Unfortunately, despite the director's and the film's noble intentions (it can't hurt to remind people of exactly where all of that racist dogma leads), it is still a Steven Spielberg production all the way. That means broad brushstrokes. With the exception of protagonist Oskar Schindler, characters are written with a depth and complexity usually reserved for comic books or pulp fiction, and their dialogue runs to treacly lines like, "Franiezca, I would give anything to hear you sing tonight." All the Nazis are sadistic, decadent monsters. All the Jews are noble (except for the collaborators). And even though he resists the urge for 90 percent of the movie, in the end Spielberg cannot override the temptation to canonize Schindler.
But it's a swell --if occasionally overwhelming -- ride for a while. Herr Schindler is a German who arrives in Krakow, Poland, in 1939 with the sole intention of making money. He is an unrepentant, womanizing opportunist, and he wines and dines the occupying Nazis to curry favor. Some receive gift baskets and others cash bribes, but soon they are all in his pocket. Meanwhile, Schindler opens a factory using money raised from Jewish investors and employing Jewish laborers who earn next to nothing. He hires a Jewish accountant, Itzhak Stern, who he comes to trust implicitly. (At one point Stern offers him a batch of financial statements and Schindler brushes them aside, reasoning, "I could read this, or I could eat my lunch while it's still hot.")
With Stern managing the operation and Schindler toasting the Nazis, the factory prospers beyond its owner's wildest dreams. But dark clouds are gathering; the Nazis are getting crueler by the minute. Their evil reaches its apotheosis with the arrival of Amon Goeth, the savage SS commandant in charge of the Plaszow forced labor camp. (Goeth is played by Ralph Fiennes, the standout in a cast that's uniformly good.) This Nazi has charming little habits like gunning down Jews at random with a hunting rifle from the balcony outside his bedroom.
Schindler's List is not an easy film to stomach. Spielberg's decision to include so much graphically violent footage (plenty of scenes of women and children executed in cold, spurting blood) accomplishes the desired effect. Certainly, the subject matter calls for much of it, but Spielberg's bad guys are so quick to pull the trigger on defenseless innocents that the cumulative effect of all the carnage borders on cinematic overkill and flat-out manipulation. Just pray that he never directs one of your nightmares.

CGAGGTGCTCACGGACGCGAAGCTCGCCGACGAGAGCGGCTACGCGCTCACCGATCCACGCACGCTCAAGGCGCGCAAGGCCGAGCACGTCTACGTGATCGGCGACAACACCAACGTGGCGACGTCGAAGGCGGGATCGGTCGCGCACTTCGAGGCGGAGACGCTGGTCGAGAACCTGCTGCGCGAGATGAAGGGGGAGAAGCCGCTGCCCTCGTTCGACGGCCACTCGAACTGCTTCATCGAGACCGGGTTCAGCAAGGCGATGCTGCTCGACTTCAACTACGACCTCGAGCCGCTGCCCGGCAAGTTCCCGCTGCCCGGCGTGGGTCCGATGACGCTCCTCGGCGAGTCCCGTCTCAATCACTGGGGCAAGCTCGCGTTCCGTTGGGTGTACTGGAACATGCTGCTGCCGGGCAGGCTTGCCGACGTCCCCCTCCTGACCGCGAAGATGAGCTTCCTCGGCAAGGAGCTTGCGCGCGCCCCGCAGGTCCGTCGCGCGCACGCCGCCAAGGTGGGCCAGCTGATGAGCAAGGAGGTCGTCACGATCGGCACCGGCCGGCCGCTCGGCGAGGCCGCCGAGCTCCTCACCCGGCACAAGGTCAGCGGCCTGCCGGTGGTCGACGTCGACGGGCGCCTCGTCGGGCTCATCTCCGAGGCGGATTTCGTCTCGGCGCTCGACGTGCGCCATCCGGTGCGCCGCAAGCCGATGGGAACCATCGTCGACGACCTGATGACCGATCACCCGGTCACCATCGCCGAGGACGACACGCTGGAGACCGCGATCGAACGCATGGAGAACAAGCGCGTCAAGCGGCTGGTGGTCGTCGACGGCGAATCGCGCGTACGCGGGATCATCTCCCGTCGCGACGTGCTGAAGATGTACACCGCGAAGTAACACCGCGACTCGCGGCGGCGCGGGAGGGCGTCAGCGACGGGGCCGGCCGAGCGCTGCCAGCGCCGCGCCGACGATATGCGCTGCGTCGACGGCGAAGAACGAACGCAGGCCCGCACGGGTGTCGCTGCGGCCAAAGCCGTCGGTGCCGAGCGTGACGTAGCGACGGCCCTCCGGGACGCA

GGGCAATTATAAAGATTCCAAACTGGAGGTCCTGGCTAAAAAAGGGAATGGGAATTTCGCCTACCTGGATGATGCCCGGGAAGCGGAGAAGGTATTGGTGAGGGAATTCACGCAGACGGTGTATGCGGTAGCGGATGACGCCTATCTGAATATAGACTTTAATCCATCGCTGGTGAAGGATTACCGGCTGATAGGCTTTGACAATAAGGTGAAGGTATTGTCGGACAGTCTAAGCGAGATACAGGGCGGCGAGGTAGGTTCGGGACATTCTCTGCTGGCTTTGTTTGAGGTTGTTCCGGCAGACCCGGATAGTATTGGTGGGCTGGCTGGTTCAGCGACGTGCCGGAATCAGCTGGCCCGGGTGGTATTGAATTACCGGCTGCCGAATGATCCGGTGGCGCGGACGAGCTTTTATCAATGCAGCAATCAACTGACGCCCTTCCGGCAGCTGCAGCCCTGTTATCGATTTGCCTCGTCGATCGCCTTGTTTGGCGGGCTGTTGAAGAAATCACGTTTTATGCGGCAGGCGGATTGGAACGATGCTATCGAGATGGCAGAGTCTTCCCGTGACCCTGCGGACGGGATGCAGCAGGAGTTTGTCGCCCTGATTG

As the slaughter builds to a crescendo and the prospect of losing his employees to Auschwitz looms, Schindler undergoes something of an epiphany. He begins to see his workers as precious people, not just factory workers. He goes to bat for them in ways that increasingly jeopardize his own goodwill and clout with the Nazis. By the time he's spending his own fortune to retrieve a trainload of his people mistakenly routed to Auschwitz, the transformation is complete. Schindler has made the leap from bon vivant to folk hero.
Unfortunately, Spielberg is not content to end the story with the close of the war. After showing surprising (for him) restraint through most of the film, he returns to form by closing with a heavy-handed, mawkish epilogue.
By the end of the war Oskar Schindler was penniless, having spent the millions he made to rescue more than 1100 Jews. There can be no disputing the profundity of the man's feat: fewer than 4000 Jews live in Poland today, while the Schindlerjuden and their descendants around the world number more than 6000. Spielberg understood that the dichotomy between the profiteering playboy and the selfless savior made Oskar Schindler the perfect enigmatic protagonist to build a feature film around. It's too bad he couldn't leave it at that, trusting the audience to grasp the enormousness of the transformation and the vastness of Schindler's legacy. But that's Steven Spielberg for you. Subtlety was never his strong suit.
Oh, and by the way -- GATT sucks. Whatever it is.
Get the Film Club Newsletter
Stay up to date on the best new movies with our critics' latest reviews, interviews and trailers for the films coming to a theater near you each week.